Expose the Redfern Cover-up!

Community demands new inquiry into young man’s death

Share with your friends










Submit

On February 15, 2004 an Aboriginal teenager was chased by police through the streets of Sydney’s inner city suburb of Redfern. The police in their high-speed cars were in hot pursuit of their 17-year-old “suspect” on his bicycle. He died when impaled on the metal fence bordering a park used by his neighbours: residents of the nearby public housing flats. Eyewitnesses say the police drove into his bike and with great force hurled him onto the fence. But a coronial inquiry ruled that the police were not responsible for his death.

The killing became national news with images of young Aboriginal people battling police in riot gear. To set the public straight, Prime Minister John Howard and Labor Opposition Leader Mark Latham promptly hailed the police as heroes and denounced the young man’s family, especially his mother, as responsible for his death. Latham went as far as accusing the Black community of bad parenting!

Ray Jackson at the spot where the young man was impaled. The community has turned the site into a shrine.

Greetings from a war zone. Redfern is a ticking time bomb. For the large Aboriginal community, this killing was not a new or one-off event but the latest of so many tragedies, all caused by a legal system that is racist to its core. Black Redfern is an occupied territory, with a new multi-storey police complex looking down on its streets and cops continuing to patrol the railway station. Go into the area and you feel you’re in a community under siege. The coronial finding was no surprise to the community or its supporters. Instead of burying this death in custody, it increased the outrage and sparked the demand for a new inquiry aimed at exposing the truth, not clearing the police.  

A petition, initiated by the Indigenous Social Justice Association (ISJA), calls for a new coronial inquest that hears the evidence censored in the original inquiry, including the damning testimonies of two Aboriginal police community liaison officers. It also demands that Gail Hickey, the young man’s mother, be granted the right to choose her own legal team and the costs be paid by the New South Wales government.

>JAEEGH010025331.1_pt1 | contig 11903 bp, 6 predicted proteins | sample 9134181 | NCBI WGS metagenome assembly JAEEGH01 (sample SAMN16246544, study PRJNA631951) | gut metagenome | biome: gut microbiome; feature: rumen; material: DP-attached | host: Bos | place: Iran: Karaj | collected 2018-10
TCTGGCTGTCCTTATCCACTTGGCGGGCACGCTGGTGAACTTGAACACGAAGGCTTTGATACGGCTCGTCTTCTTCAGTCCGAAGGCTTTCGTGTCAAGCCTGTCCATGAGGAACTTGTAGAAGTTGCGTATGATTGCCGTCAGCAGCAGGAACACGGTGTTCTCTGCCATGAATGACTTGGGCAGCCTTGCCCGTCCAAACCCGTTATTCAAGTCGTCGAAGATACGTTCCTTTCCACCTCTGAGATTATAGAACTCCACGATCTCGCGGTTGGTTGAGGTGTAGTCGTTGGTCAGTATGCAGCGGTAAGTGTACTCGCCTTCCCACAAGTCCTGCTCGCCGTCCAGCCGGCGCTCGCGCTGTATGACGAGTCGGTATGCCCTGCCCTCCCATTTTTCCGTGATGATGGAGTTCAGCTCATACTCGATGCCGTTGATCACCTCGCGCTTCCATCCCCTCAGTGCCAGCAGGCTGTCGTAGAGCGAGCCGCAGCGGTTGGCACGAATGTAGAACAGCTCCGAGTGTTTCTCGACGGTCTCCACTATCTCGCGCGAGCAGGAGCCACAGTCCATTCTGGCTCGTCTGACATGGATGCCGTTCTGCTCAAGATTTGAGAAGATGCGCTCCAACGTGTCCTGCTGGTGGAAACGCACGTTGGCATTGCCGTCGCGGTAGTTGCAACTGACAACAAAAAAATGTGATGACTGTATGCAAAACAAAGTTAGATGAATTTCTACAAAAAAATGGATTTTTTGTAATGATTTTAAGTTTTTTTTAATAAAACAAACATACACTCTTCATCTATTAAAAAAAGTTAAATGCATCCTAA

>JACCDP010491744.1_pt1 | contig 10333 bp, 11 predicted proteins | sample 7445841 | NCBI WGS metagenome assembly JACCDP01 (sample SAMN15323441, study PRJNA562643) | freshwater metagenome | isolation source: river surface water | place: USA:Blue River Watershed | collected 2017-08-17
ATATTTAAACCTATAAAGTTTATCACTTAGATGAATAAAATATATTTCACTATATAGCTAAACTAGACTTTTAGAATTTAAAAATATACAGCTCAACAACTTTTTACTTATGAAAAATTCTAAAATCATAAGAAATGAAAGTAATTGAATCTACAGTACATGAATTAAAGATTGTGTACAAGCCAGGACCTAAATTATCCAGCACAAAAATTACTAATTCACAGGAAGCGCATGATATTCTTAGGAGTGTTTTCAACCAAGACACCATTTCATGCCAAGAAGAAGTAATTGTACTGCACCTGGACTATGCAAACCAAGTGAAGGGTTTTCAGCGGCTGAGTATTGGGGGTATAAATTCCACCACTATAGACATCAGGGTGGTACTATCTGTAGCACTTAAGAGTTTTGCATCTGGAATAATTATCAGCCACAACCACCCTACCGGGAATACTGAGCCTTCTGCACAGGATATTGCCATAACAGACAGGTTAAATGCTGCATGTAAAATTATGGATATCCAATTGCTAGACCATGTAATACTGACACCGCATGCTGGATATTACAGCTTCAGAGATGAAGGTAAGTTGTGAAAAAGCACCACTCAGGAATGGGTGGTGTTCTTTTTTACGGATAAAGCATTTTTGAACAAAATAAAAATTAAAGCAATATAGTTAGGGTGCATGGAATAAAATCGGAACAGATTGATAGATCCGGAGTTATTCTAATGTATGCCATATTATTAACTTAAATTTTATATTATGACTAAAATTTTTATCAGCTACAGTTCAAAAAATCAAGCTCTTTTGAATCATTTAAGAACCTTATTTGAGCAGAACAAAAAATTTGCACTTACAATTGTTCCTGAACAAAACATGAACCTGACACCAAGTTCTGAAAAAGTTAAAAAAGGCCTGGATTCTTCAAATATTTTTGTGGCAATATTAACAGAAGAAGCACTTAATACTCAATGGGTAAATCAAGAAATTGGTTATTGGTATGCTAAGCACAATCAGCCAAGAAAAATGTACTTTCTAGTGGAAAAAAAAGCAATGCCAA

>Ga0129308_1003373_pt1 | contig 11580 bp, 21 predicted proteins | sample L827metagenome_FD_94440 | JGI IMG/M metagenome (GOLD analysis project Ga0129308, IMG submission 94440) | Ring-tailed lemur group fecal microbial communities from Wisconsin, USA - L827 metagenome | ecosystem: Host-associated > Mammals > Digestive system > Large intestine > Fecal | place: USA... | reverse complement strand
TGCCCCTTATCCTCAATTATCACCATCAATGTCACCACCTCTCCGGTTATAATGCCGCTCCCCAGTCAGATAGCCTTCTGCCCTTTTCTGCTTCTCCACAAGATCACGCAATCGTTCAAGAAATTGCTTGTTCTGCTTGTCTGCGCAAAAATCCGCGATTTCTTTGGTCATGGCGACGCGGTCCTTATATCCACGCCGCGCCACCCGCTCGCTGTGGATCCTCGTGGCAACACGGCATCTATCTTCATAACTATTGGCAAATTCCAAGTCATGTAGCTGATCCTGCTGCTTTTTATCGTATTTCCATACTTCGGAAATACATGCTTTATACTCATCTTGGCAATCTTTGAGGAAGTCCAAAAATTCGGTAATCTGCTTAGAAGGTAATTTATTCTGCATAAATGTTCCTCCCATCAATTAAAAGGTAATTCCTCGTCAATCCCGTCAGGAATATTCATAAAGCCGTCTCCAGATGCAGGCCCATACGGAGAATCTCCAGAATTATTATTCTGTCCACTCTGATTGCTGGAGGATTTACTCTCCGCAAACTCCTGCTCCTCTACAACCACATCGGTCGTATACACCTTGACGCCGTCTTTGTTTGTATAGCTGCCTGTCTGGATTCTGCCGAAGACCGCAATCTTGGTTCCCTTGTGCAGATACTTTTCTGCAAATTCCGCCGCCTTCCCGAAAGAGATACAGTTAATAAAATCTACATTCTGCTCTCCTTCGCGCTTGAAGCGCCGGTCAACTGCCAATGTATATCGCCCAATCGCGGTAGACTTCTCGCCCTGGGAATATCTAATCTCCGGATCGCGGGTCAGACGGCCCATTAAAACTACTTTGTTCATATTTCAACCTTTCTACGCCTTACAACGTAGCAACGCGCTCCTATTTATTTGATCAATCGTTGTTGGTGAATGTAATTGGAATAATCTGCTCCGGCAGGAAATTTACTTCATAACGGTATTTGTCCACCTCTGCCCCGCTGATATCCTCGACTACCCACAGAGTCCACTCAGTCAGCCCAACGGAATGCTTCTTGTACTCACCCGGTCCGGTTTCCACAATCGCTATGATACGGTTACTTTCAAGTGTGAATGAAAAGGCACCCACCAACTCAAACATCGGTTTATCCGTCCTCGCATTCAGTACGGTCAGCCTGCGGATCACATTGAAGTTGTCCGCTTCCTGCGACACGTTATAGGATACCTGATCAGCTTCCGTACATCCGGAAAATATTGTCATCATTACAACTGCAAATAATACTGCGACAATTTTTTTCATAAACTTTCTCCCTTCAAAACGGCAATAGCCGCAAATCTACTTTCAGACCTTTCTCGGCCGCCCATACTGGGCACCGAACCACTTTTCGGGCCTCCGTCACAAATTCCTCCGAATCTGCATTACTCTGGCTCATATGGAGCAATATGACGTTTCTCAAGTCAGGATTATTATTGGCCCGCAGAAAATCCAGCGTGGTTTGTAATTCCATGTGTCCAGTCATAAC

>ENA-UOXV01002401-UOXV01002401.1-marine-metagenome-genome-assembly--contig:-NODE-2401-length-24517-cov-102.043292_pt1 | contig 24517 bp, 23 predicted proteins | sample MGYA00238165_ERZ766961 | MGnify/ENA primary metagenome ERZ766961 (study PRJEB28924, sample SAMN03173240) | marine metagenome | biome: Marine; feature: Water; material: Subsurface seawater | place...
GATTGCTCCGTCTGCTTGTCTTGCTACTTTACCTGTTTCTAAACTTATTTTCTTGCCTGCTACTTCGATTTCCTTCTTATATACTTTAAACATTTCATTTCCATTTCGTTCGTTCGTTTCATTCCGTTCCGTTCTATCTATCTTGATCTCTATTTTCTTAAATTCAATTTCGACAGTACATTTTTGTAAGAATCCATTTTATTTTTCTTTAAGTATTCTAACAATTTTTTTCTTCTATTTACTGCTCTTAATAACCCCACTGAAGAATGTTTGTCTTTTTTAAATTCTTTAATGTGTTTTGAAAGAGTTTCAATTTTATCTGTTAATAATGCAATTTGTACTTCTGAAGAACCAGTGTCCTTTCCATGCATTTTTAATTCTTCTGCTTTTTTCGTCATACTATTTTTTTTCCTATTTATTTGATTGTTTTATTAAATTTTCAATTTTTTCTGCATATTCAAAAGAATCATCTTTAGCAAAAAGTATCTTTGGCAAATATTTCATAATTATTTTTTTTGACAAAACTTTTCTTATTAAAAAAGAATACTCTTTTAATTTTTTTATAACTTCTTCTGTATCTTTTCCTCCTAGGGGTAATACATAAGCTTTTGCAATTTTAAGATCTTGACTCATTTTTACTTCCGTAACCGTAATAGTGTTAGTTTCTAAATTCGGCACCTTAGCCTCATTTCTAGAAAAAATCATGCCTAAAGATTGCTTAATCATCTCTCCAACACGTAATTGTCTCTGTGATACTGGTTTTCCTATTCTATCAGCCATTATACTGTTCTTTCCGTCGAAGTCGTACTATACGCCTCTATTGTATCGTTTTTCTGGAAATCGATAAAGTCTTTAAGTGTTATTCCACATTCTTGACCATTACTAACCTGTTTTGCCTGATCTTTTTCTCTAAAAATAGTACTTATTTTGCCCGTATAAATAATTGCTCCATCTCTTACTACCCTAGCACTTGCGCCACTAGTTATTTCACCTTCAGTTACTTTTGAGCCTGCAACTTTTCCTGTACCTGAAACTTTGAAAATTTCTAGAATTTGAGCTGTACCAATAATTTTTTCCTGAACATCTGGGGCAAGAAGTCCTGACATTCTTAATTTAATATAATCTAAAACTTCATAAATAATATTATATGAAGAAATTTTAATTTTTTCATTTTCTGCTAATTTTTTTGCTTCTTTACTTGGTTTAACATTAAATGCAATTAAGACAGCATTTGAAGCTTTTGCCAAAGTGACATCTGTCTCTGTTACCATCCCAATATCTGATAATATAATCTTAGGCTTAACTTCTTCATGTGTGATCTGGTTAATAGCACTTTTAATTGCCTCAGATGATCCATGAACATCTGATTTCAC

Ray Jackson, president of ISJA, describes a police-imposed reign of terror designed to cover up the facts behind the killing and the “riots” that followed: “The eyewitnesses are young people who are very fearful of the police. Cops are making gestures of firing guns and saying to them: ‘You’re next.’”

Jackson explains that a few days after the riot, Senior Constable Michael Hollingsworth (recently promoted) “bragged to a woman friend about ramming the back wheel of the young man’s bicycle. The woman then passed the information to Aboriginal Police Liaison Officer (APLO) Paul Wilkinson. Hollingsworth knew this. A member of the police force then visited Wilkinson, made threats against his life, his wife and 11-month-old son. Wilkinson’s car was later firebombed and his house burnt down. Available witnesses have yet to be interviewed by the police.” The Coroner did not allow Wilkinson, or another Aboriginal liaison officer, Derek Wilson, to give evidence. Police were free to tell lies, and the court blamed the Hickey family, and Gail in particular, for the riot. Says Jackson, “This was despicable and offensive in the extreme.”

Wilkinson and Wilson have been victimised by police with serious slurs and threats. Both are on stress leave, and Wilkinson is in hiding. Jackson explains why they were prepared to give evidence, despite the consequences: “The police expect Aboriginal liaison officers to be their spies in the community. But the APLOs see their role as protecting the community from the excesses of the police. They work with the youth of the area to get them away from the crime and the drugs. They work with the community and the elders for their benefit, not the benefit of the police. Paul and Derek have worked in the community for many years and were, to some extent, trusted.”